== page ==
A pressure relief valve ensures constant pressure in the process areas that work at a pressure lower than the standard system pressure. A pressure relief valve’s primary purpose is to protect life and property by venting fluid from an overpressurized vessel. Pressure reducing valves can be set for every specific or needed downstream pressure, obviously, within the design limits of the pressure valve. Once the valve is set, the reduced pressure is maintained regardless of changes in supply pressure and variations in system load.
There are various methods and types of pressure control valves. The most used types are the spring-loaded pressure relief valves, differential pressure valves, and pressure reduce valves.
A basic spring-loaded pressure relief valve is applied to fulfil the need for a simple, reliable, system actuated device to provide overpressure protection.
The Spring-loaded pressure relief valve consists of a valve inlet or nozzle mounted on the pressurized process, a disc held against the nozzle to prevent flow under standard system operating conditions, a spring to keep the disc closed, a body/Bonnet to contain the functional elements. The spring load is adjustable to vary the pressure at which the valve will open.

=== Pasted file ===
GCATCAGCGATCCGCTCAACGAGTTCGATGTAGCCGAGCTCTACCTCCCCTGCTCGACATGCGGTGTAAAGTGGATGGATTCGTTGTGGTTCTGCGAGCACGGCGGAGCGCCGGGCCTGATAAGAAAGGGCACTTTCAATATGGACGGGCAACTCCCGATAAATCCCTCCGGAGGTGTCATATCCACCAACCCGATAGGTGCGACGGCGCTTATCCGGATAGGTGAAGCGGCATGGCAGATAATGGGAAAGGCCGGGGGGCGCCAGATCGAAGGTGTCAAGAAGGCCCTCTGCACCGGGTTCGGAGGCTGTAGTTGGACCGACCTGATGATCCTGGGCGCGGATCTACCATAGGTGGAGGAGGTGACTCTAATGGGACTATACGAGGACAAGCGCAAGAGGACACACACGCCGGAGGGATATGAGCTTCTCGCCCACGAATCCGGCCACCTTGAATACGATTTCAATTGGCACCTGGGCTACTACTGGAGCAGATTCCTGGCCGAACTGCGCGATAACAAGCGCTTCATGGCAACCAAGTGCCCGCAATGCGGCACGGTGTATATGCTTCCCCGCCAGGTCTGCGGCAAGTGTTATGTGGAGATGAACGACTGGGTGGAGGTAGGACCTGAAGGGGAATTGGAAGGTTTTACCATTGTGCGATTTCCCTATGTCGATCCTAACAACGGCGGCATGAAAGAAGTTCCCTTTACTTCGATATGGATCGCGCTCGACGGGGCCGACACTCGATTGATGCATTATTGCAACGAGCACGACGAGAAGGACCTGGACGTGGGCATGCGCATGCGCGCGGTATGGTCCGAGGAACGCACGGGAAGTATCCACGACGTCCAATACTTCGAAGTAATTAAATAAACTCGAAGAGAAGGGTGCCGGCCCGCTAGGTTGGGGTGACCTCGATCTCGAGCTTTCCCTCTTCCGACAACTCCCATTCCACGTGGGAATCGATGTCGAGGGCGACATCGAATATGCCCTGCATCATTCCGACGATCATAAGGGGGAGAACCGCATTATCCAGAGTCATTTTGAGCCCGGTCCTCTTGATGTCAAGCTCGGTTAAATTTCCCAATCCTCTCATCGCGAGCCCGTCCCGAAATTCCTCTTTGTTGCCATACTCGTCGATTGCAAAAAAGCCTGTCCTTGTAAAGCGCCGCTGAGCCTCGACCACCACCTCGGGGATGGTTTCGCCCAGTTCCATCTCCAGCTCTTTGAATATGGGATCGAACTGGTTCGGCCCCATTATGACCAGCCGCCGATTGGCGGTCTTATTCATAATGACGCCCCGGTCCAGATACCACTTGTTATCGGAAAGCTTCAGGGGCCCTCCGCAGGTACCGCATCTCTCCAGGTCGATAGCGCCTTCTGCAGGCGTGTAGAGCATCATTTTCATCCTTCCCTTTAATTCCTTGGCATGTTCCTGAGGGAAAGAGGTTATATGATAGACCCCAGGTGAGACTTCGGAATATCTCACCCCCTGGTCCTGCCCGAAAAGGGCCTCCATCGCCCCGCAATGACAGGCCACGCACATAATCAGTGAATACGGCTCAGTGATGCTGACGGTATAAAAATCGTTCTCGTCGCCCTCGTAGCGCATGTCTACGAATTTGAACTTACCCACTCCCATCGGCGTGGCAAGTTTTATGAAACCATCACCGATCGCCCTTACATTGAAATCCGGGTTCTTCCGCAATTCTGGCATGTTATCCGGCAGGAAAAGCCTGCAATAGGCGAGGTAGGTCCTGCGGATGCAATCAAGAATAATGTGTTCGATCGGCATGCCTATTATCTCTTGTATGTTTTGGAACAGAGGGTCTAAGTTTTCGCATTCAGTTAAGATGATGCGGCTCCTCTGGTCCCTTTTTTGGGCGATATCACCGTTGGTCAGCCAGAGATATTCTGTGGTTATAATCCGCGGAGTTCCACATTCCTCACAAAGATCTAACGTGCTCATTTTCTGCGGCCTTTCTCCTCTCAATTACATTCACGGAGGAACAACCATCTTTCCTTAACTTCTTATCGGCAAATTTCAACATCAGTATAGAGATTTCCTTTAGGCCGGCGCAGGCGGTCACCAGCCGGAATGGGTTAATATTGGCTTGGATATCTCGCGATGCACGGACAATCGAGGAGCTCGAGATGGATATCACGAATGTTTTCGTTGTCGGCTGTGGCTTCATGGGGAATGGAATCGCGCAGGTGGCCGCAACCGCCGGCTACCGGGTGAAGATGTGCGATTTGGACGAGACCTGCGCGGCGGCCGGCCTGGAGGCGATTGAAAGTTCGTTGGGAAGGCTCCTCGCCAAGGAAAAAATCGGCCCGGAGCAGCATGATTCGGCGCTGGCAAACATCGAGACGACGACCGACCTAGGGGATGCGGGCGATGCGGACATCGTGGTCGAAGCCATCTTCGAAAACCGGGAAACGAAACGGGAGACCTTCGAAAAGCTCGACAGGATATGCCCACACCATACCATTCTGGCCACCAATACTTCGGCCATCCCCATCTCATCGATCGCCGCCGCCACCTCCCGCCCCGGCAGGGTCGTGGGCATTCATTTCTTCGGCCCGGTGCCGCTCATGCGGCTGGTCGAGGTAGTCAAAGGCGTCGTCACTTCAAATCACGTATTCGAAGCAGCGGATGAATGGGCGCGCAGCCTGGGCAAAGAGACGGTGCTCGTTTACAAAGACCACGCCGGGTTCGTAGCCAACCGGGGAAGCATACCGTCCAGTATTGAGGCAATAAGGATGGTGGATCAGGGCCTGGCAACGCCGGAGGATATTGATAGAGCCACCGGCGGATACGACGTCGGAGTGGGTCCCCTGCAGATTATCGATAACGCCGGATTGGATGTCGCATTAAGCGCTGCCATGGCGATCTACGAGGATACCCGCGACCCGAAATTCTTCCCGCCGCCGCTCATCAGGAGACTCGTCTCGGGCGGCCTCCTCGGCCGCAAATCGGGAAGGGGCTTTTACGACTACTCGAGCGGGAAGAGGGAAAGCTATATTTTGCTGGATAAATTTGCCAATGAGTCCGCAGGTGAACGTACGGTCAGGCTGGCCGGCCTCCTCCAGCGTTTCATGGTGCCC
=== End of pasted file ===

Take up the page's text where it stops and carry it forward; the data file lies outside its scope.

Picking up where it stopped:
When a pressure relief valve begins to lift, the spring force grows. Thus system pressure must increase if the lift is to continue. Therefore, pressure relief valves are allowed an overpressure allowance to reach their full lift. This allowable overpressure is generally 10% for Valves on unfired systems. Most pressure relief valves have a secondary control chamber or huddling chamber to enhance lift. As the disc begins to lift, fluid enters the control chamber, exposing a larger area of the disc to system pressure.
Because of the larger exposed area to the system pressure after the pressure valve achieves lift, the valve will not close until system pressure has been reduced to the level below the set pressure. The configuration of the control chamber specifies where the closing point will happen. The difference between the set pressure and the closing point pressure is called blowdown and is expressed as a percentage of set pressure.